|Real-time Estimate - 10/20 11:31:37 am|
THE DAILY MACRO BRIEF: US-China make progress, as surprising data emerges…
|11/08/2019 | 08:00am|
Markets continue to enjoy a growing appetite for risk as they become more confident that the United States and China will achieve some kind of peace of mind on their trade. Investors seem willing to accept a very partial agreement, since it appears that the two powers will not resolve all their disagreements in the short term, if only one day they will succeed. Any signals? Gold (down USD 30) and bonds (back in the green of some sovereign rates) fell yesterday, suggesting that investors are coming out of their protected hiding places. The United States has confirmed that the "pre-agreement" under negotiation will include waiver of some of the customs duties in place.
This wild optimism is surprising, as the current growth cycle has been stretching more and more since it started after the 2008 subprime crisis. While the Sino-American trade negotiations seem to be moving in the right direction, we must nevertheless remain cautious because the news is sometimes unpredictable. Most countries doubt their growth and in response, the Peruvian central bank lowered its key rates and the Malaysian central bank decided to lower its reserve requirement ratio.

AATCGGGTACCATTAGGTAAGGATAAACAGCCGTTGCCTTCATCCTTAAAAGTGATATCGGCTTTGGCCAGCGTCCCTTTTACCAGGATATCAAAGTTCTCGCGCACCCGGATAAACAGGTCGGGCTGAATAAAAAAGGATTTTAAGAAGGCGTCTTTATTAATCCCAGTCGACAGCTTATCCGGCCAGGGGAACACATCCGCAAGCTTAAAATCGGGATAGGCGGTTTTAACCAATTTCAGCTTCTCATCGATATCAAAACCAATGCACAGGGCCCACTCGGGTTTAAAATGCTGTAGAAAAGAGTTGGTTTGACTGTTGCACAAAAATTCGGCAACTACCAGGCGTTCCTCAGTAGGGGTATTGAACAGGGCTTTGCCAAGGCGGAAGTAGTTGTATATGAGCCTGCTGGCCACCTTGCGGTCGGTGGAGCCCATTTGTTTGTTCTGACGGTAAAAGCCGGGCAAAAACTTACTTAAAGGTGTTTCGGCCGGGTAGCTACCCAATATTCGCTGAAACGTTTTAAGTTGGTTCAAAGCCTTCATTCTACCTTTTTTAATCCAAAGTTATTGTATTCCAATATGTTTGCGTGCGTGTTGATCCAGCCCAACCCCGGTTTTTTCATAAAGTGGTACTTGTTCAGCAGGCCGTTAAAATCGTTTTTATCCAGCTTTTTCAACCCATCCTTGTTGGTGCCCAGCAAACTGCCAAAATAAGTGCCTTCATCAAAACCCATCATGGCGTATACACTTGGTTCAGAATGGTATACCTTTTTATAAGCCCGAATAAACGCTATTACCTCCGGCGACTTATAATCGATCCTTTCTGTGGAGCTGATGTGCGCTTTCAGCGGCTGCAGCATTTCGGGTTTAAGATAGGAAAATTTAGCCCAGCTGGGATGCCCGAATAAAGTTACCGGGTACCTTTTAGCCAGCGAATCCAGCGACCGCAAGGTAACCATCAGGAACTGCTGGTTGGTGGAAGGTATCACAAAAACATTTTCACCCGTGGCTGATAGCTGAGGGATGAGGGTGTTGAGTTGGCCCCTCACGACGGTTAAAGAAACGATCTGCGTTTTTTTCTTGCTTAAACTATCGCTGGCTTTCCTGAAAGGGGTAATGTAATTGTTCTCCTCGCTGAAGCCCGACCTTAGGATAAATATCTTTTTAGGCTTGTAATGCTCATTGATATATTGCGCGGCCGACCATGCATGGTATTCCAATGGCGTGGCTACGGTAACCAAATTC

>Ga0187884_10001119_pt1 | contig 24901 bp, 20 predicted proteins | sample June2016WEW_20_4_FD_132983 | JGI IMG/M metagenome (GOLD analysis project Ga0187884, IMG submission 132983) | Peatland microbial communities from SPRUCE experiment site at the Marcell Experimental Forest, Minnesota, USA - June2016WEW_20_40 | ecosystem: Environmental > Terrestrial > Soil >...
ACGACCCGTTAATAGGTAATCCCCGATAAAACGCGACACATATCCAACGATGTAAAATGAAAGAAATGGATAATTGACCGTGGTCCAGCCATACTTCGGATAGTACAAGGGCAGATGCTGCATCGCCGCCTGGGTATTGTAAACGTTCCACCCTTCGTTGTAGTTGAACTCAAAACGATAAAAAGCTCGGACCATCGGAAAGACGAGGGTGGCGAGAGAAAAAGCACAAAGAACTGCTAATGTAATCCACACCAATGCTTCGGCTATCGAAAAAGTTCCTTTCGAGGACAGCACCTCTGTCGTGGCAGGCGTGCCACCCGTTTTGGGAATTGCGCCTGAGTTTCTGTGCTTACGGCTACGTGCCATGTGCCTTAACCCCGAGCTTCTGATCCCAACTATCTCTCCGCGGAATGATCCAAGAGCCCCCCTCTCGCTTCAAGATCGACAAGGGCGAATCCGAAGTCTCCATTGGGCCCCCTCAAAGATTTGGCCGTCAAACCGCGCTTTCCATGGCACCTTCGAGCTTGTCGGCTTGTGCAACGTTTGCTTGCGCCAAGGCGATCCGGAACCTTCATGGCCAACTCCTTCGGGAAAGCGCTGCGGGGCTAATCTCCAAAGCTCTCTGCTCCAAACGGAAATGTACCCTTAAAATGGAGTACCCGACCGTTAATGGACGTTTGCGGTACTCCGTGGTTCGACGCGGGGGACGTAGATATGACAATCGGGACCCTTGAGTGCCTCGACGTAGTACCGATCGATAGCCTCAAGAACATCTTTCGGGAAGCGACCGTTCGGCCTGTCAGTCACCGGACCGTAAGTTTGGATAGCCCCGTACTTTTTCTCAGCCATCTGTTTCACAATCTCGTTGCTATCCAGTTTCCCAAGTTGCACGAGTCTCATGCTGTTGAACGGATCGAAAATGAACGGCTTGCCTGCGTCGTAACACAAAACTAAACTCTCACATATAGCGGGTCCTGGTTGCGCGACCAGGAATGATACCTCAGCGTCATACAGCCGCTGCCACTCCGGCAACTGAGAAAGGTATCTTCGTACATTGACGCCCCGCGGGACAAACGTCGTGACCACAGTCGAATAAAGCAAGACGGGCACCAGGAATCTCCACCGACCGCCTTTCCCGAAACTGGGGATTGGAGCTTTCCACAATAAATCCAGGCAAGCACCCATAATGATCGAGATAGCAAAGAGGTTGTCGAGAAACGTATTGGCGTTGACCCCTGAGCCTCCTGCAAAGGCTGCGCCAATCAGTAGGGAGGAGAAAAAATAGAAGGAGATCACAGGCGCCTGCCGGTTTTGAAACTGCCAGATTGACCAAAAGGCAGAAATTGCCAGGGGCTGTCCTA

The United States and China "agree" to reduce tariffs. If the two countries manage to sign the "Phase one" agreement, they should simultaneously cancel the customs duties they have imposed on each other in recent months, in the same proportions. No location has yet been found for the signing of the agreement. Chinese negotiators are seeking from the United States the cancellation of the 15% tax (as of September 1) on $125 billion of products imported from China, as well as the cancellation of the 25% customs duties that have been imposed on $250 billion of other products.
Peru's central reserve bank surprises. The institution decided to lower its key interest rate from 2.50% to 2.25%. This decline was relatively unexpected. According to a Bloomberg survey, 10 out of 16 economists expected a 2.50% retention rate. This new rate is the lowest since 2010 and a decrease has been implemented for the second time in four months. The central bank even seems inclined to make a further reduction if necessary, in order to avoid at best suffering the effects of the slowdown in its growth.
Decrease in the reserve requirement ratio in Malaysia. The State Bank of Malaysia has decided to reduce its reserve requirement from 3.5% to 3%. This decrease will theoretically provide the necessary liquidity in the interbank market.
Today's economic highlights
The University of Michigan Confidence Index will be the main U.S. indicator for the day. In China this morning, foreign trade indicators are above expectations.